There is a communication gap that creates a significant disconnect in how parents think their children are doing in school versus reality. In its second national survey, Learning Heroes found that 9 in 10 parents think their children are performing at or above grade level in math and reading — but results from the National Assessment of Educational Progress, known as the Nation’s Report Card, shows that only 1 in 3 U.S. eighth-graders are proficient in math and reading.
Parents have high hopes for their children’s education, the survey revealed: 74 percent expect their child to get a college degree, and 60 percent are confident their child will be well prepared for college coursework. But this, too, may be a misconception: Data from Complete College America show that 50 percent of students entering two-year colleges and 20 percent of students entering four-year colleges must take remedial classes.
Minority groups are most likely to believe in the importance of earning a college degree, according to the survey. In homes where Spanish is the primary language spoken, 92 percent of parents say getting a college degree is absolutely essential or very important, followed by 85 percent of all Hispanics, 75 percent of African Americans, and 64 percent of whites.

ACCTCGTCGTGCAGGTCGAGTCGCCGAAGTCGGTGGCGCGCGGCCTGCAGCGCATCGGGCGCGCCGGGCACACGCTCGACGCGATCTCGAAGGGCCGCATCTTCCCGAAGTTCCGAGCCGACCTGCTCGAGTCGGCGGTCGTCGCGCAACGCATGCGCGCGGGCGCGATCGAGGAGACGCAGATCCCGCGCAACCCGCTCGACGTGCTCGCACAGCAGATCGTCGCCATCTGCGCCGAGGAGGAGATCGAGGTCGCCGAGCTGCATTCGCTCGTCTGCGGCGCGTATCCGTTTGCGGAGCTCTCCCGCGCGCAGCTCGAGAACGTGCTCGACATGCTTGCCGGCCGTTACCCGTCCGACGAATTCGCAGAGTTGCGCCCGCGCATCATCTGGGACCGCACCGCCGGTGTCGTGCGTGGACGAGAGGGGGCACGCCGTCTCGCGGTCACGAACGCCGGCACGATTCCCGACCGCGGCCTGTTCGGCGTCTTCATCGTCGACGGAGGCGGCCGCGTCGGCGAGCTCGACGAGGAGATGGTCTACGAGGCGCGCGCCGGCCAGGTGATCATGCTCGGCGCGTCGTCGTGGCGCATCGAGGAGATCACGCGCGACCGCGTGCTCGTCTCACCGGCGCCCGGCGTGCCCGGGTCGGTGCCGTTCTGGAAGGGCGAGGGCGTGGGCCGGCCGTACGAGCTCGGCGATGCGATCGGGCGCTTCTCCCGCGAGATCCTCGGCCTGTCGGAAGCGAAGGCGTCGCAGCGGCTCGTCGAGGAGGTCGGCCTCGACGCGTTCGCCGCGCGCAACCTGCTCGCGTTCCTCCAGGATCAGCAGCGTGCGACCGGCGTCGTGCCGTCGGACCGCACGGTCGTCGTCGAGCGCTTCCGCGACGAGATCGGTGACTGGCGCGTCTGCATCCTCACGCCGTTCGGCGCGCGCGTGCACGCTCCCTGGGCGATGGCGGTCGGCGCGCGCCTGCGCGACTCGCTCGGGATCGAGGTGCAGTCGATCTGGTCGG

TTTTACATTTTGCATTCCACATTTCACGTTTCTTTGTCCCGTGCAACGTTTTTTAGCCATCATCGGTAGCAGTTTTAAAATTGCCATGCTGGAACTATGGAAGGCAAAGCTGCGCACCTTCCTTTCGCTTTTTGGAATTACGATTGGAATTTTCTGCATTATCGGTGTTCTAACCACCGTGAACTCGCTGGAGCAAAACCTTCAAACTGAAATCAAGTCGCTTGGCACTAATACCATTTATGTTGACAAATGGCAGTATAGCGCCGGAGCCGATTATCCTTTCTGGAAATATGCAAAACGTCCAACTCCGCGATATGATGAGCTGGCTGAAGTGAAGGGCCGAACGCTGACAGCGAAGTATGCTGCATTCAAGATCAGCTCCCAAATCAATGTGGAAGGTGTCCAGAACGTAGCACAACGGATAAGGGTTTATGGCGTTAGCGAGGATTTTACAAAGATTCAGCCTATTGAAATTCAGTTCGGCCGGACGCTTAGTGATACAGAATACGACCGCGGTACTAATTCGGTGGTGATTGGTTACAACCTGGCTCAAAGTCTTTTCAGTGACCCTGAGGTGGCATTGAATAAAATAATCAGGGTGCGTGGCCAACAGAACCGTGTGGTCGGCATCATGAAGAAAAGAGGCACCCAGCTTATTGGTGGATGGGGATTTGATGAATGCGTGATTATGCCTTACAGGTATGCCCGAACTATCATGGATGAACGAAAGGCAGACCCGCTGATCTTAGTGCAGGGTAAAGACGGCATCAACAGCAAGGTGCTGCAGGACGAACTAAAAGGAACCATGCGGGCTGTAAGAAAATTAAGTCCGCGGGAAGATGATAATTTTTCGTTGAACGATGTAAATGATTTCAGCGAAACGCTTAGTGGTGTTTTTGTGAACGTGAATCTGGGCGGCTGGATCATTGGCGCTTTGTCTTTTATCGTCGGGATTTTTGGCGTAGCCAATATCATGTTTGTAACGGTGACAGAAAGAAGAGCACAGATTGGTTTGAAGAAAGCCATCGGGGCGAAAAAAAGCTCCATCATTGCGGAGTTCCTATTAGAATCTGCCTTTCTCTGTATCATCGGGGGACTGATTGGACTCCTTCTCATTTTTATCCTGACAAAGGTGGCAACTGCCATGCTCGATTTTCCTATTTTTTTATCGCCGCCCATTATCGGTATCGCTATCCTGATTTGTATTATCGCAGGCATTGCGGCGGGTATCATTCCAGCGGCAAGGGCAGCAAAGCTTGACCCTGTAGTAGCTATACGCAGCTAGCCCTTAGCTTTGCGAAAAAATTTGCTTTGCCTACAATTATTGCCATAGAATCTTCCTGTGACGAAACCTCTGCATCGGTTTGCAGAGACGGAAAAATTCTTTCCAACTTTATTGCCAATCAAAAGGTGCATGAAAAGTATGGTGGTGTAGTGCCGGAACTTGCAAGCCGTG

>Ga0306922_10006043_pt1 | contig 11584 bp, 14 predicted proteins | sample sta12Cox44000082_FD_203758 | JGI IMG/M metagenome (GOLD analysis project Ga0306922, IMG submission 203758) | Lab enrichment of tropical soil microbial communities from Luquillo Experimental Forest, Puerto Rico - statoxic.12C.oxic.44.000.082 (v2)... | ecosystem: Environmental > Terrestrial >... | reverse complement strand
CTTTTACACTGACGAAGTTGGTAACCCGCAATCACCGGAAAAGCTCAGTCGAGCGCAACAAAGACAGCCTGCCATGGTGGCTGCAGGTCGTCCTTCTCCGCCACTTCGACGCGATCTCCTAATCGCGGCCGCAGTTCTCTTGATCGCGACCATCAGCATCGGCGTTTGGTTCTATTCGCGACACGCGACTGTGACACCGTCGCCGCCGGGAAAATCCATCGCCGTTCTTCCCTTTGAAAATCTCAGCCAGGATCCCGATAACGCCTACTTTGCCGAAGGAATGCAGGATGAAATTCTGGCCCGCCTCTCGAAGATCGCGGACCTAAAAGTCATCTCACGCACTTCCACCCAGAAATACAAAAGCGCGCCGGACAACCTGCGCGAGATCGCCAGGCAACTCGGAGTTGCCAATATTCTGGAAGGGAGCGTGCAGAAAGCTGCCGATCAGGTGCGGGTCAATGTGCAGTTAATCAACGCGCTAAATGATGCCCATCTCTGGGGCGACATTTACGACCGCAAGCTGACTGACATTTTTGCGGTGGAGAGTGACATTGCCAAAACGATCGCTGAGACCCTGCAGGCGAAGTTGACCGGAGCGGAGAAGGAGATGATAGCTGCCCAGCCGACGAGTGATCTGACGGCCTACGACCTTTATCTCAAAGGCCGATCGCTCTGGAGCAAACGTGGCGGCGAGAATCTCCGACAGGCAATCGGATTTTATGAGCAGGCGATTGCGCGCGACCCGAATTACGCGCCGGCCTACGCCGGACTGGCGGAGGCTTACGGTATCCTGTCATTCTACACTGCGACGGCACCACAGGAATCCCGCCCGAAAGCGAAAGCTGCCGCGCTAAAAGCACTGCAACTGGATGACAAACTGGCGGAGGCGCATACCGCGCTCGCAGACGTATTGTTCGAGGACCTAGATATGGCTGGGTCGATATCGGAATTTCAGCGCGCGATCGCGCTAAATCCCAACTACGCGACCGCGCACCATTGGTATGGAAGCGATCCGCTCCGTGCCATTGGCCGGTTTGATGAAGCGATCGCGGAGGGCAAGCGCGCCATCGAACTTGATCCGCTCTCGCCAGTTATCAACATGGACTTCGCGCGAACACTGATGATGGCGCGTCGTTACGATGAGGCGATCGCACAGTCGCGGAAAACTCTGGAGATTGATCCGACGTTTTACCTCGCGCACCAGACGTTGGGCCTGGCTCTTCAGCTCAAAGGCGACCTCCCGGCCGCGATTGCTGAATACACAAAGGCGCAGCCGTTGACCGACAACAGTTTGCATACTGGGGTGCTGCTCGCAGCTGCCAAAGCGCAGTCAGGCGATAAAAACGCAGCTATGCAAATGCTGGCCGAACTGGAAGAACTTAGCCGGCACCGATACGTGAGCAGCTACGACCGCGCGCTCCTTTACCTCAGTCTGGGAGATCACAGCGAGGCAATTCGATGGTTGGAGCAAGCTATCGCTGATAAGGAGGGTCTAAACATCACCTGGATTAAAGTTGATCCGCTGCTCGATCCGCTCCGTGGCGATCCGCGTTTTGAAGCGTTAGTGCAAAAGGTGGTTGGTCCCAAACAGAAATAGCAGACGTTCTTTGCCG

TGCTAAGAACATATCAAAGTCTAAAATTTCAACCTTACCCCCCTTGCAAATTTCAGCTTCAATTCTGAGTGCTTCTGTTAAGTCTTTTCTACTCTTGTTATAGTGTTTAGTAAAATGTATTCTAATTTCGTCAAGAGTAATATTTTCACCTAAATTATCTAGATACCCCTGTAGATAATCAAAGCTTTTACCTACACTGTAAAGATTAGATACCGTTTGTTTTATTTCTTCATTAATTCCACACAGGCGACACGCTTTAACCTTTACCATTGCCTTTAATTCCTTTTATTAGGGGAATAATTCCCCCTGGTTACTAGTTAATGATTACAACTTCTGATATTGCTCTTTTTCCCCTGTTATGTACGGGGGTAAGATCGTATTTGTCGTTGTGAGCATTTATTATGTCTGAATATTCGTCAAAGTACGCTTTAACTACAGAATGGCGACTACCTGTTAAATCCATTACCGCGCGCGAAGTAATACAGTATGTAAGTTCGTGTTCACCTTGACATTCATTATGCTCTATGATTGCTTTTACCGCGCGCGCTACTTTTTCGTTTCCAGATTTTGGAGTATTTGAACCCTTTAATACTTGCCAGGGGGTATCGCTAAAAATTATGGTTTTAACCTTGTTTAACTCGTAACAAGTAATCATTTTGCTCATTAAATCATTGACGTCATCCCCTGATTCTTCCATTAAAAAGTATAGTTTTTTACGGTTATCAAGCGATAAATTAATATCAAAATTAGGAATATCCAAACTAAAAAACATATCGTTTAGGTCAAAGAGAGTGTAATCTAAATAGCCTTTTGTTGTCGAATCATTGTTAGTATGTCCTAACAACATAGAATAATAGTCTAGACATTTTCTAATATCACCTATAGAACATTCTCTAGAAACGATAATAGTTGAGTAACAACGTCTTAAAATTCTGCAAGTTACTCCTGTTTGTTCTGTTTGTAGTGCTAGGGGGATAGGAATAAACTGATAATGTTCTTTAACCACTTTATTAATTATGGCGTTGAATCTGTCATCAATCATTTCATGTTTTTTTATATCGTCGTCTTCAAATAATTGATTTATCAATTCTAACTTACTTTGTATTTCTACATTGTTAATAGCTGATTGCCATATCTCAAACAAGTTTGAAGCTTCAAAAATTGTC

Parents rely more on their child’s report card (86 percent) than on annual state test scores (55 percent) to understand whether their child is on grade level. Two-thirds believe report cards provide a more accurate picture of achievement than standardized tests.
Learning Heroes commissioned the survey of more than 1,400 K-8 public school parents between March and April 2017. Conducted by Hart Research Associates, the online survey includes oversamples of Hispanics and African Americans. The margin of error is plus or minus 3.2 percentage points for all parents.